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Disqualification of Managing Director

Disqualification of Managing Director

Disqualification of Managing Director

Role of a Managing Director of a Company

The Companies Act of 1956 recognized and defined managing director or whole-time director, but the Companies Act, 2013, has widened the concept and termed such positions as ‘Key Managerial Personnel’. This has been done keeping in line with global trends and it covers not only Managing Director or Whole-time Director but also Chief Financial Officer, Chief Executive Officer, and Company Secretary.

As per Section 2(54) of the Companies Act, 2013, a “Managing Director” means a director who, by virtue of the articles of a company or an agreement with the company or a resolution passed in its general meeting, or by its Board of Directors, is entrusted with substantial powers of management of the affairs of the company and includes a director occupying the position of managing director, by whatever name called.

In other words, a Managing Director is someone who is entrusted with substantial powers to take decisions related to the company, and also sees as well as manages, the operations of the company.

Appointment of a Managing Director In a Company

Companies Act, 2013, lays down the terms and conditions for the appointment of a Managing Director. As a Managing Director is a station above the directors, therefore it is but natural that the qualification and disqualification of directors simply do not apply on them, there are much more stringent norms and rules to be followed.

These terms and conditions vary depending on whether it is a public company or a subsidiary of a public company or a purely private company. The qualification which is applicable to all is that.

He must be an individual; this means a corporate or an association or a firm or any such artificial legal personality cannot be appointed.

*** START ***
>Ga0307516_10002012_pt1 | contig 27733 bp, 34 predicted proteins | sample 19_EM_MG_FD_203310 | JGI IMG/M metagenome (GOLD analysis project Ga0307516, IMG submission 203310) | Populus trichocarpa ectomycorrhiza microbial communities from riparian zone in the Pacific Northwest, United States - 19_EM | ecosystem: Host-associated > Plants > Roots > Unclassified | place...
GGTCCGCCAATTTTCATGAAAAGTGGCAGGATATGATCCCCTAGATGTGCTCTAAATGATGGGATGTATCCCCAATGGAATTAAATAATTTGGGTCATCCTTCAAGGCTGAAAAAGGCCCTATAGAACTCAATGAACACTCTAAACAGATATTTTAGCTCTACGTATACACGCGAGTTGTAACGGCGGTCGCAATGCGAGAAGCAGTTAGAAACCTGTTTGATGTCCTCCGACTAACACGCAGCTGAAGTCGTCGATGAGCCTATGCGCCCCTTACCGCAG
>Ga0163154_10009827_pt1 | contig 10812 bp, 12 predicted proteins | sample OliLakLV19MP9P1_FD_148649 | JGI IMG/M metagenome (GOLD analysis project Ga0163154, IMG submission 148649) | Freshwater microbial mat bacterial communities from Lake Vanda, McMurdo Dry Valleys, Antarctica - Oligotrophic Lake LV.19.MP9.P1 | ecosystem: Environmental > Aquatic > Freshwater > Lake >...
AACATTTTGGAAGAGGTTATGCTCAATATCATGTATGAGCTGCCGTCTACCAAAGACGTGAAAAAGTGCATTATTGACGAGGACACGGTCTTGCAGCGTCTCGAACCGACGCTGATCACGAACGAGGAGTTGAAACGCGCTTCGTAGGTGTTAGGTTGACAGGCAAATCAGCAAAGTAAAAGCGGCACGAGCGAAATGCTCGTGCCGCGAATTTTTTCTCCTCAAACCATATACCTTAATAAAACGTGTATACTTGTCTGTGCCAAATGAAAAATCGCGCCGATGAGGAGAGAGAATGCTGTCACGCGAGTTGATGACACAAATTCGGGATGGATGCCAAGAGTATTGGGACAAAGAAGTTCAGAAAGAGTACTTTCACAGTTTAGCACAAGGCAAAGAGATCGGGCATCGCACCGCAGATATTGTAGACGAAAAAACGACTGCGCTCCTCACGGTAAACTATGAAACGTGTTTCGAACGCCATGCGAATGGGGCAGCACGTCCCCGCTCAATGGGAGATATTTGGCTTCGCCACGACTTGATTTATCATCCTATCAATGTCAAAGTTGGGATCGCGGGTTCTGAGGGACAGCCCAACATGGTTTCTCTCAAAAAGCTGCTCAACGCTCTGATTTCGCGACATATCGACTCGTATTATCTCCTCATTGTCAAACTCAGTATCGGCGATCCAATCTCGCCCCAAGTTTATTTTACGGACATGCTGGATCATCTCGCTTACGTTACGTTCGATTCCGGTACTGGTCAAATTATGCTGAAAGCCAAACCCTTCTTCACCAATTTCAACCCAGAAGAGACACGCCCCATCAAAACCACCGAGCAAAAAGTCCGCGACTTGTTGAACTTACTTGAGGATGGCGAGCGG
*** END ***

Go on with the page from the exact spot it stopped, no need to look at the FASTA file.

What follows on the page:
The tenure of a Managing Director is fixed at 5 years maximum.

Disqualification of a Managing Director of a Company

Section 196(3) of the Companies Act, 2013, mandates that a company shall not appoint, or continue the employment of any person as Managing Director, Whole-time Director or Manager if he falls under any of the following conditions.

  1. If the person is below 21 years or has attained 70 years of age; although a person above 70 years of age can be appointed by a special resolution.
  2. If the person is an undischarged insolvent or has at any time been adjudged an insolvent.
  3. If he has at any time suspended payments to his creditors or makes, or has at any time made a composition with them.
  4. If he has any time been convicted by a court for an offence and sentenced for more than a period of six months.
  5. If he has been sentenced to imprisonment for any period, or to a fine exceeding one thousand rupees, for the conviction of an offence under various Acts as mentioned under section 196 (3) of the Companies Act, 2013.

These regulations are more severe and exacting than those of disqualification of an ordinary director and in addition, they are absolute and mandatory in nature.

The Final Word

The post of Managing Director carries immense responsibility and demands that the person holding the office performs his duty diligently and honestly. He should not only promote the best interests of the company but also exert his independent judgement while exercising his duties! He should foster confidentiality and avoid conflict of interests at all times while working in sensitive matters. It also is expected of him to lead from the front and keep the team motivated in order to achieve healthy growth.

“The higher the post, more power is invested, but along with it comes additional responsibility; therefore, in proportion, the penalty and retribution are more harsh and severe!”
-Shweta Gupta, Founder and CEO, MUDS

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